|Publication number||US6898313 B2|
|Application number||US 10/092,851|
|Publication date||May 24, 2005|
|Filing date||Mar 6, 2002|
|Priority date||Mar 6, 2002|
|Also published as||US20030169932|
|Publication number||092851, 10092851, US 6898313 B2, US 6898313B2, US-B2-6898313, US6898313 B2, US6898313B2|
|Inventors||Xin Li, Louis J. Kerofsky, Kristine Elizabeth Matthews|
|Original Assignee||Sharp Laboratories Of America, Inc.|
|Export Citation||BiBTeX, EndNote, RefMan|
|Patent Citations (5), Non-Patent Citations (13), Referenced by (72), Classifications (12), Legal Events (4)|
|External Links: USPTO, USPTO Assignment, Espacenet|
This disclosure relates to data coding and, more particularly, to a data coding system that can encode compound image sequences into different layers for transmission over a data network using minimal complexity.
Modern real-time audio and/or video data transmission systems include an encoder to encode an audio or video input stream into transmittable data, a data channel for transmitting the encoded data, and a decoder for decoding the transmitted data and re-creating the audio or video stream at a receiver. Because simply encoding the input stream would result in an extremely large data file, typical encoders also compress the audio or video data to make a smaller data file to be transmitted.
Timely transmission of time-sensitive data, such as real-time audio and video, where slow moving or incomplete video or audio is easily perceived, is difficult to achieve. One problem is that, because of bandwidth constraints of the data channel, it takes a relatively long time to send quality images from the transmitter to the decoder. In many applications, having a large time delay is unacceptable.
Encoding compound images, which are images that contain different types of sub-images or text within a single image frame, is especially difficult because an encoding process that works well with one particular type of sub-image may not work well with other types.
Present encoders typically operate well at a fixed or moderately fixed compression level. For instance a particular encoder may encode a series of frames very well when compressing them to a high degree to meet a low data transmission requirement, but not compress them very well when the data transmission requirements are more relaxed.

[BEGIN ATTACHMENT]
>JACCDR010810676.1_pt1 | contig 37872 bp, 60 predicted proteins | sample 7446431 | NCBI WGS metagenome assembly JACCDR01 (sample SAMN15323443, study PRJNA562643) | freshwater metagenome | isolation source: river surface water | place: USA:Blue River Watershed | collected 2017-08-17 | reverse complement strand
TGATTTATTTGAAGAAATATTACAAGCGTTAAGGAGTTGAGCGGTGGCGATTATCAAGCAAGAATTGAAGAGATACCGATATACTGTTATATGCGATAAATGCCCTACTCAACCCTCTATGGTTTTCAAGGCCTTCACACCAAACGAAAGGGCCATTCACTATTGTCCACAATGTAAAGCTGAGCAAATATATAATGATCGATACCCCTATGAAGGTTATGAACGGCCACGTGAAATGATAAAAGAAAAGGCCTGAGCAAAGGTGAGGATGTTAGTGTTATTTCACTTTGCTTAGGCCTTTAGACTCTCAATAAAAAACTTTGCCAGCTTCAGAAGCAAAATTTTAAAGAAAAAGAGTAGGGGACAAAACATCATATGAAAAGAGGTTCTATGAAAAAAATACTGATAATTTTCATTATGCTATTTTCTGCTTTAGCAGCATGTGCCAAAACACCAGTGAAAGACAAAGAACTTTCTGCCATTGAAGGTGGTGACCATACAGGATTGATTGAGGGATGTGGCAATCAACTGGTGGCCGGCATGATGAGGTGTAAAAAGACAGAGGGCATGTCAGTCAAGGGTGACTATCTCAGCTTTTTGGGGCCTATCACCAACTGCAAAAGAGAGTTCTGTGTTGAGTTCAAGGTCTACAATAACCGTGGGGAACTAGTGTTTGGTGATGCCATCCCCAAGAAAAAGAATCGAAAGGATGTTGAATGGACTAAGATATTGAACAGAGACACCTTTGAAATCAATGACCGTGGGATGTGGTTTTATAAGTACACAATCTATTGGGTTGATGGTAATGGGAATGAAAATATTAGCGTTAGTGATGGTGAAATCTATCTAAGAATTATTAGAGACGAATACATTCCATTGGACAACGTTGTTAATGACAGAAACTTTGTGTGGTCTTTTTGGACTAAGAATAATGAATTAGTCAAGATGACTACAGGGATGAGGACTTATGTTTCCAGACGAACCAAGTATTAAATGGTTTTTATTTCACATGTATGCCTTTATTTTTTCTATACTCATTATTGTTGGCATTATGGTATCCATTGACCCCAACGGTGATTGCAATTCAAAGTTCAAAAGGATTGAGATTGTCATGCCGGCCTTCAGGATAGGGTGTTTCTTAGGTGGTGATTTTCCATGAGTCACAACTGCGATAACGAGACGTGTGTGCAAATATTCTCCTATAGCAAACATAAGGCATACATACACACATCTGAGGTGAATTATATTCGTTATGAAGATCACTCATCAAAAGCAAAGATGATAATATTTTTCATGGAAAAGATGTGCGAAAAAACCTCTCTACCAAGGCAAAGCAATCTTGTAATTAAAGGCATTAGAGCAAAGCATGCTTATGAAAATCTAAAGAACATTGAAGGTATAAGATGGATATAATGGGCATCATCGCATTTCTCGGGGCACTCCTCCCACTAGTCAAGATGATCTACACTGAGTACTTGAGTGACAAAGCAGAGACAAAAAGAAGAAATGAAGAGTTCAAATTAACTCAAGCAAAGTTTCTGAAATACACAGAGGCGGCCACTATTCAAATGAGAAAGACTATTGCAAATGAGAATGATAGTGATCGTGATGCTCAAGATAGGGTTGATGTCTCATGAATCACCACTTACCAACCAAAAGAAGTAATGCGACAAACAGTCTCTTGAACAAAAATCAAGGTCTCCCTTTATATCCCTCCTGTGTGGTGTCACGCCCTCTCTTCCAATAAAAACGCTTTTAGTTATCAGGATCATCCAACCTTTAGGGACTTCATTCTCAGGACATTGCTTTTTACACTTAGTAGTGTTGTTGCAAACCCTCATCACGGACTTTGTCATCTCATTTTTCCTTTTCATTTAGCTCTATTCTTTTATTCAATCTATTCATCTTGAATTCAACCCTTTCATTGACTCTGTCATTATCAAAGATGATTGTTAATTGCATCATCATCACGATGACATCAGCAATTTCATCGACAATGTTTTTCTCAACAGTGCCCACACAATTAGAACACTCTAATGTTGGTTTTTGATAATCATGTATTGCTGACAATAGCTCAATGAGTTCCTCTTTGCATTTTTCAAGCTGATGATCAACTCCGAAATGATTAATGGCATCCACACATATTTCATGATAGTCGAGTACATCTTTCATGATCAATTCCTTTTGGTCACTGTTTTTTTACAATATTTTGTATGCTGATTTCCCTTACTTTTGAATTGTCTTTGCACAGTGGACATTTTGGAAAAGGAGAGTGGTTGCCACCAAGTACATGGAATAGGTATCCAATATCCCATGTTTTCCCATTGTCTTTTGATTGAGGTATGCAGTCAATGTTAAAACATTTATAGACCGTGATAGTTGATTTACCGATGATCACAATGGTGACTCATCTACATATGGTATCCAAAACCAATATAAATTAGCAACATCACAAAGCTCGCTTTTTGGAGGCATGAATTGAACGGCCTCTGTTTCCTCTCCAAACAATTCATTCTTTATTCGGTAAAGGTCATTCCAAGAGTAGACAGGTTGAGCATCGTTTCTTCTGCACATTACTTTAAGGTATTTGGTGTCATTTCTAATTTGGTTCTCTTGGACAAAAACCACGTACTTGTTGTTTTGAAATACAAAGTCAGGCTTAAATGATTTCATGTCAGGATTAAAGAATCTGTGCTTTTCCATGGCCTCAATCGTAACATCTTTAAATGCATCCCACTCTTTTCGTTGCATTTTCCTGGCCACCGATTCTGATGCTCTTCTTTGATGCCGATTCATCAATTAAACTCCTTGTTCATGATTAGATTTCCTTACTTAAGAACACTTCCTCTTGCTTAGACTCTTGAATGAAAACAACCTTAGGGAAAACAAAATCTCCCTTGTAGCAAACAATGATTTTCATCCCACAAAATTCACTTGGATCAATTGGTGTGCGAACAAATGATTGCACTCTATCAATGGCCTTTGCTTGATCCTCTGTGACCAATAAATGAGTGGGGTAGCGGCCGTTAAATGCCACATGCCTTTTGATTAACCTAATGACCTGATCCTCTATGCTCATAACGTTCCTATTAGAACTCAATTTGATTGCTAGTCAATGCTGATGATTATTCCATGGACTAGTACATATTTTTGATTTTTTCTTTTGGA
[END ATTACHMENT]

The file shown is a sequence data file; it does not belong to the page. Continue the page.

Rate scalable coding is a type of coding that uses the same procedures for coding an image or series of images to a desired one of a number of ending data rates. The coding procedures are applied at different strengths based on the desired ending datarate. Using rate scalable coding for compound images is especially difficult. Previous rate scaling systems that compress photographic images (non-compound images) are not equipped to adequately compress a compound-image source. Previous compression systems that are equipped to compress a compound-image source are not adequately equipped to be rate scaleable.
A further problem exists in that data coders, especially encoders and decoders for video data, are typically complicated and require a large amount of computation power to adequately compress and decompress images. There is a large market for coding systems that are less expensive than current systems, but reducing the cost of coding systems almost necessarily requires that the ability to perform complex operations be reduced. Performing coding operations that can maintain good quality while also using less computing power remains an elusive goal.
The present invention addresses this and other problems associated with the prior art.
The invention is directed to a scaleable data coding system able to transmit varying degrees of quality of compound images over time, and the environment in which such a system operates. Embodiments of the invention include a data encoder that encodes a compound frame of data into a series of base layers and one or more series of enhancement layers using minimal computation power.
Initially, an image data frame is divided into blocks, and the blocks are classified into types. Depending on the type of block in the frame, a different type and possibly a different amount of compression is applied to the block, and the blocks are coded into layers. A first layer is called a base layer, and is transmitted to a decoder immediately without delay. The decoder then decodes the base layer into an image that is adequate, but lacks full detail of the original image. However, the base layer, because it was coded to be quite small, is transmitted to the decoder with very little delay, thus a recognizable image is produced at the display with a very short delay. Then, additional layers of the coded block data are transferred to the decoder, which enhances the image. Eventually, as the additional layers are received, the image produced by the decoder becomes visually identical to the original image coded by the encoder. Subsequent image frames are similarly coded and sent to the decoder, thus producing a series of images on the target display.
Embodiments of the invention also include time compression techniques, such as comparing blocks from a current image to blocks from a previous image. If the blocks have not changed from the previous image (e.g. blocks making up a static background), they are not again encoded, but rather the encoder sends a signal to the decoder to reuse the block from the previous frame in the current frame. This saves bandwidth of the transmission line, and allows better images to be re-created at the target display in less time.